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Before his next customer has even made it to the counter of the cafe, Bradley is already at work brewing up their hot beverage of choice – he knows them by name, and he knows what they order.

He’s only been working at the cafe of AnglicareSA’s Westbourne Park residential aged care site for a little more than three months, but already Bradley has shown a growth of skills, experience, and personal development far exceeding expectations.

“Working here I feel supported,” said Bradley, who is also part of AnglicareSA’s Post Care Pathways (PCP) program for young people leaving foster or residential care between the ages of 18 to 25.

“I feel part of the dynamic and it’s great to meet all the people – residents, visitors, and staff – and to hear their stories.”

It was 12 months ago that AnglicareSA’s Social Enterprise portfolio began a project to reinvigorate the cafes at the organisations residential aged care sites.

Executive General Manager, Social Enterprise, Dominic Gagliardi said there were a couple of key factors to the project including elevating the quality of product to commercial cafe level, which is important particularly in aged care where residents enjoy that social experience.

“Secondly, and I would say equally as important as that, is being able provide the opportunity for some of our other program participants to get a start in a job, or in Bradley’s case, to get to the next level,” Dominic said.

“That’s what Social Enterprise is about and what we do as a business unit. For us it was so important to connect Social Enterprise to aged care as well as to our programs involving young people.”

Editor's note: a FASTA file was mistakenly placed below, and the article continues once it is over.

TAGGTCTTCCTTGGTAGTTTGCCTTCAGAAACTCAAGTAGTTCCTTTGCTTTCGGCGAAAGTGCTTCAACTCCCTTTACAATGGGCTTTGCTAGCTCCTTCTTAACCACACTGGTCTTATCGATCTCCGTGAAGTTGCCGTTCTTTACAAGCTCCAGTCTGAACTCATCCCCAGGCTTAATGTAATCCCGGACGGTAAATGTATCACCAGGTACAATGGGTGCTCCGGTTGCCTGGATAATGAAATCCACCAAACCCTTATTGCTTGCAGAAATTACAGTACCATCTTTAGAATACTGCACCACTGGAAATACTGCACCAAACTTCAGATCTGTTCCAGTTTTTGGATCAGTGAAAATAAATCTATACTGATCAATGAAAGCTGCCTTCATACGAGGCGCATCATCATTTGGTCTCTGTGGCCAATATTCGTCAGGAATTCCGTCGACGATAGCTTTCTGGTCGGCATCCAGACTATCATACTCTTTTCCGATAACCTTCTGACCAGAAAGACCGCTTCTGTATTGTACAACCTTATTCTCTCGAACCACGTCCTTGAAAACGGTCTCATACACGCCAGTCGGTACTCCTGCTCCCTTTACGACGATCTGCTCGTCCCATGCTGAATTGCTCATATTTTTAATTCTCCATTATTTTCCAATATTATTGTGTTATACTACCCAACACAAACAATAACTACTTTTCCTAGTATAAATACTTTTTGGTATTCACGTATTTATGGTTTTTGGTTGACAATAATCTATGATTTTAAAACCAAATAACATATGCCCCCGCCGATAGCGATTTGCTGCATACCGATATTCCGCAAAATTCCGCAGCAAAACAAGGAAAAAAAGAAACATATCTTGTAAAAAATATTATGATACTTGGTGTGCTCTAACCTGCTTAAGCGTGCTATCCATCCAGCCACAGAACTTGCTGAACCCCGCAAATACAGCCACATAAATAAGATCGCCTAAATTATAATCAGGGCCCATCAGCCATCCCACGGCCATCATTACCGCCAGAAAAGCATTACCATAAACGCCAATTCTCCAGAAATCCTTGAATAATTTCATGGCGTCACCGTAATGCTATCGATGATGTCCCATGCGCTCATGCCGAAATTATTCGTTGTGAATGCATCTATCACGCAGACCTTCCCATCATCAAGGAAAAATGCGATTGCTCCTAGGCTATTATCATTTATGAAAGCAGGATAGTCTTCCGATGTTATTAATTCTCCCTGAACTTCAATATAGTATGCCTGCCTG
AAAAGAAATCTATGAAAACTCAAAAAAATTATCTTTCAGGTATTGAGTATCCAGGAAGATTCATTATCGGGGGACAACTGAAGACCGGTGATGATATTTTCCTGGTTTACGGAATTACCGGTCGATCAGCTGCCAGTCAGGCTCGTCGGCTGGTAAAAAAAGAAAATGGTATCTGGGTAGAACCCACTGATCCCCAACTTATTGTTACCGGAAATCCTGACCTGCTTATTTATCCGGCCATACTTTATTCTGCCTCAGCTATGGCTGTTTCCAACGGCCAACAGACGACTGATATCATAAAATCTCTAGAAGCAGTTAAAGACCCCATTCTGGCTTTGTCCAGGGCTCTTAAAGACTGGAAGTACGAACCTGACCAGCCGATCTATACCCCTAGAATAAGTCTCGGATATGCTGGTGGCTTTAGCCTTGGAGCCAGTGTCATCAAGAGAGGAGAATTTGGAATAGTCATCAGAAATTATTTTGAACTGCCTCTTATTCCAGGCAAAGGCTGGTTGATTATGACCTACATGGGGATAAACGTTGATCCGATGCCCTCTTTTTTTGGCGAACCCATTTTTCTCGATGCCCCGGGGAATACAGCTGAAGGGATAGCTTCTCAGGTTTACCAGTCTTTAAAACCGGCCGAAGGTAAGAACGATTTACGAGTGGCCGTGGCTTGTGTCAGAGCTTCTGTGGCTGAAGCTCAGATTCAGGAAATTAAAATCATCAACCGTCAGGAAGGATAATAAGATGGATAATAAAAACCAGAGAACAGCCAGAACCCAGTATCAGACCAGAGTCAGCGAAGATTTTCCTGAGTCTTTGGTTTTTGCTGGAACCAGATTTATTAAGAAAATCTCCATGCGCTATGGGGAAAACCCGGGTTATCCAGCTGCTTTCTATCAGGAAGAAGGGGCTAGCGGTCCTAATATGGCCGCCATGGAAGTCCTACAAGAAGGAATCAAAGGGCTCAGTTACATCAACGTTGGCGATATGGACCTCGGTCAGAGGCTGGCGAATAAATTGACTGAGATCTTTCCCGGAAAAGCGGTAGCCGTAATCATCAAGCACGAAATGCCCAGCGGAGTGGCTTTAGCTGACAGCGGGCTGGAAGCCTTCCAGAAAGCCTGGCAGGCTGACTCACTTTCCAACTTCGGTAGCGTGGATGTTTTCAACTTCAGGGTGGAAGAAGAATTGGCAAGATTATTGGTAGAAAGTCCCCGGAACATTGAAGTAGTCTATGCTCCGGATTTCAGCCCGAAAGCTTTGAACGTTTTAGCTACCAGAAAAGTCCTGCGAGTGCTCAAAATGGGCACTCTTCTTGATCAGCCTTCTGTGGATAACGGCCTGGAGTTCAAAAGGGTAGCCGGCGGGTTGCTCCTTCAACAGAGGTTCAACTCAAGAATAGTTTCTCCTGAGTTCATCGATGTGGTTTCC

Bradley is making a coffee at a coffee machine. He faces away from the camera.

Through Post Care Pathways Bradley was provided with immediate access to housing that is safe, affordable, and appropriate, as well as individual support focusing on health, wellbeing, life skills, engagement in education, employment, and social inclusion.

The opportunity to be a part of the cafe team within AnglicareSA was one he didn’t want to miss out on.

“I was working night shifts at a Hungry Jacks from 10pm to 6am, so there was really no life to that,” he said.

A pair of hands tamps a coffee.

“But my support workers through PCP helped me get an interview for this job and fortunately I was successful.

“Working here and being involved with food ordering and preparation has helped me at home, I’m cooking more instead of heating up frozen meals.

“I’d encourage anyone to take up what opportunities they are presented with and I’m looking forward to getting more involved in the delivery of our food services across the different aged care sites.”

AnglicareSA Leaving and Post Care Services Manager, Jenna Masi, said the cafe project had significant social impact particularly in supporting the young people within the PCP program.

“Bradley fits in perfectly with the Social Enterprise project and the growth we’ve seen in him, the confidence he has, and the way he sees life has been amazing,” she said.

For Dominic, being able to employ someone like Bradley had been a resounding success for all involved.

“Fast forward three months from his interview, and Bradley is now running the cafe by himself, he’s contributing ideas, helping cafe manager Marie and putting his hand up to support other sites when they need additional help,” Dominic said.

“Our goal is to provide quality service and at the same time teach and educate. We now have other young people from PCP taking up similar opportunities across AnglicareSA aged care.”